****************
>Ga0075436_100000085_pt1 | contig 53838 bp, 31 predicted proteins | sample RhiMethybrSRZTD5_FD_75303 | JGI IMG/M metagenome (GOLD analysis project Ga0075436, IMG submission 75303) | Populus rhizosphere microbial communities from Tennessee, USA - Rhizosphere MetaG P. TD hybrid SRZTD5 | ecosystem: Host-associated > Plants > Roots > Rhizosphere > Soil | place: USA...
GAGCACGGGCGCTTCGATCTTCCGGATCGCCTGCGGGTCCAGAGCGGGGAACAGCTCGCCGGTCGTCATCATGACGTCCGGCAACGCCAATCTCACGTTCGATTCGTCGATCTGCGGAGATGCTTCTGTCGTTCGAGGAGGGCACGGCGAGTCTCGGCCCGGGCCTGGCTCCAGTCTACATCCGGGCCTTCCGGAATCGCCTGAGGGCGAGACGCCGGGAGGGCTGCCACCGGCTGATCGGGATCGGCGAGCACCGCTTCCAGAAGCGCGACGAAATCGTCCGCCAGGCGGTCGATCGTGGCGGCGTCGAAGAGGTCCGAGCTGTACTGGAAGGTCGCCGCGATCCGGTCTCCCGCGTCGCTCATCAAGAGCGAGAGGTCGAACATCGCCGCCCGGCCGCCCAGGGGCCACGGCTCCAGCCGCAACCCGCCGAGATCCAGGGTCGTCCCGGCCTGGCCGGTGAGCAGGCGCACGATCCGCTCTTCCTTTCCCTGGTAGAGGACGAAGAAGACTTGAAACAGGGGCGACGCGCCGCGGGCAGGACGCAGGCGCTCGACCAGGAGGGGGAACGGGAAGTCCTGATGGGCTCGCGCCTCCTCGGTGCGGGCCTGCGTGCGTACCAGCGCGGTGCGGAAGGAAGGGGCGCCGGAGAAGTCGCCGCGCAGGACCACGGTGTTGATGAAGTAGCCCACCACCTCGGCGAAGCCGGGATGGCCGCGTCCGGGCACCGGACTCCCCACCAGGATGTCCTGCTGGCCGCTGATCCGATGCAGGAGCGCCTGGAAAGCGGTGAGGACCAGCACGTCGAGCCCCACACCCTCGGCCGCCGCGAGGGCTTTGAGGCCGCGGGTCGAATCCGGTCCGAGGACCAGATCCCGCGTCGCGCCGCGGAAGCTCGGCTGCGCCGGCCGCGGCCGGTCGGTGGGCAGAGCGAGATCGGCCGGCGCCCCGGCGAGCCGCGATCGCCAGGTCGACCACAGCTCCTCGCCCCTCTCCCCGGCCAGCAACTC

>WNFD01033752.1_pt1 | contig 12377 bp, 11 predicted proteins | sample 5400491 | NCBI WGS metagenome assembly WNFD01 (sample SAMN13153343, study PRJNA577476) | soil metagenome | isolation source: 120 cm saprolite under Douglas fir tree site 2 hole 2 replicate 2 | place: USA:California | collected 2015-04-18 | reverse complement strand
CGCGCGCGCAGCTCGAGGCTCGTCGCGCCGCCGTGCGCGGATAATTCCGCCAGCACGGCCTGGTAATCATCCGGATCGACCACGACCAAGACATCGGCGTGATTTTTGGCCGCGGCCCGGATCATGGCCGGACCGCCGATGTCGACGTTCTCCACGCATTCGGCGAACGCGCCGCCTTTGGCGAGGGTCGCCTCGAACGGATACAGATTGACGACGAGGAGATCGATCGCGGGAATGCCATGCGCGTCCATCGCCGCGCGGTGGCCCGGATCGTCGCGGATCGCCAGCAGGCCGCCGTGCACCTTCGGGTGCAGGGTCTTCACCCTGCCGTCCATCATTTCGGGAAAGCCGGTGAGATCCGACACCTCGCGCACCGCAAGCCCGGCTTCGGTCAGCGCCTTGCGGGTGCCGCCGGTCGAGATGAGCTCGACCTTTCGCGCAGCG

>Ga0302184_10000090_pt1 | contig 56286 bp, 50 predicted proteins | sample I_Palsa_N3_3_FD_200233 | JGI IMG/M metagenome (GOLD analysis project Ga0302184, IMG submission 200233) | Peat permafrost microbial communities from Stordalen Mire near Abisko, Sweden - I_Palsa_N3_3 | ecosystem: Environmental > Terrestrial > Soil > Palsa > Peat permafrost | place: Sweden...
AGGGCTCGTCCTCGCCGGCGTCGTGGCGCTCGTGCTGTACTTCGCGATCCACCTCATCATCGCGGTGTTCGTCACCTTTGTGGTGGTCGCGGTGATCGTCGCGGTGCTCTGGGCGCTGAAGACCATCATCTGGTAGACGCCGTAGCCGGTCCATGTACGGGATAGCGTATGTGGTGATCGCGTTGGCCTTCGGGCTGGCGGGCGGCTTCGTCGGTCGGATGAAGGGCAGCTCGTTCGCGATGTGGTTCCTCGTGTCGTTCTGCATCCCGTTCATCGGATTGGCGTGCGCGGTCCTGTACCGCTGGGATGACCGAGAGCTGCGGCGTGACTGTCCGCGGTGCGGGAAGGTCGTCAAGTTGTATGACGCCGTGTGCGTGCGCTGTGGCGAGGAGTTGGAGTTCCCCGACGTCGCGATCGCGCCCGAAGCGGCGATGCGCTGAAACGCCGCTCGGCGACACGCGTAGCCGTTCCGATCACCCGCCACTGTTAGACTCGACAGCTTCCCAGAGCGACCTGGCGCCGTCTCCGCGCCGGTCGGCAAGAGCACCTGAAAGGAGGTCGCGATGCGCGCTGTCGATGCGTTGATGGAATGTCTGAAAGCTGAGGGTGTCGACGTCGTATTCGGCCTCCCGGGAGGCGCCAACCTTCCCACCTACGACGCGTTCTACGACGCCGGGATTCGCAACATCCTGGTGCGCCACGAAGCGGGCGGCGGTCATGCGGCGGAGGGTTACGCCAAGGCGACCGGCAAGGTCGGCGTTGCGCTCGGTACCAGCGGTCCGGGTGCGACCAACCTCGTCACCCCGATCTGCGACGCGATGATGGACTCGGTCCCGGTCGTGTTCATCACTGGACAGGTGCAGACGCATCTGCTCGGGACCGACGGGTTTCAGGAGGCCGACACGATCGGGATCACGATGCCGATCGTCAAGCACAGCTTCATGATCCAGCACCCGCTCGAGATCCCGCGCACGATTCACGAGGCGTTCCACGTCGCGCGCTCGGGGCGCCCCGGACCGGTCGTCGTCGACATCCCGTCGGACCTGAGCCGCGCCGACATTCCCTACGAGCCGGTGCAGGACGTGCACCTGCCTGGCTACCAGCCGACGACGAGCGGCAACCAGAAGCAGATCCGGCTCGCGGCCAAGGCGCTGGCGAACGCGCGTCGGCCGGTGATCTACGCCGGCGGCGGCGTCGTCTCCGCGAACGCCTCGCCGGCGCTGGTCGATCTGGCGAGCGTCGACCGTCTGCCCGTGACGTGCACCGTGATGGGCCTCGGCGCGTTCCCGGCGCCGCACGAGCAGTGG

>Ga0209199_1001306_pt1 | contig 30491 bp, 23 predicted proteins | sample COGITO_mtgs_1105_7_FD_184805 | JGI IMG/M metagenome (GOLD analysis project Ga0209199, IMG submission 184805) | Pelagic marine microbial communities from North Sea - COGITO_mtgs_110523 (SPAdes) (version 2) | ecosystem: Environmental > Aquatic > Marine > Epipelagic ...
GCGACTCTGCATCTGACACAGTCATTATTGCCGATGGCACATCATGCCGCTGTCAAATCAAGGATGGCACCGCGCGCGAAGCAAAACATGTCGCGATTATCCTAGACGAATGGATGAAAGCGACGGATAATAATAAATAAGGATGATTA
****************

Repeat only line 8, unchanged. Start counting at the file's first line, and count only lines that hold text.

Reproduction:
GCGACTCTGCATCTGACACAGTCATTATTGCCGATGGCACATCATGCCGCTGTCAAATCAAGGATGGCACCGCGCGCGAAGCAAAACATGTCGCGATTATCCTAGACGAATGGATGAAAGCGACGGATAATAATAAATAAGGATGATTA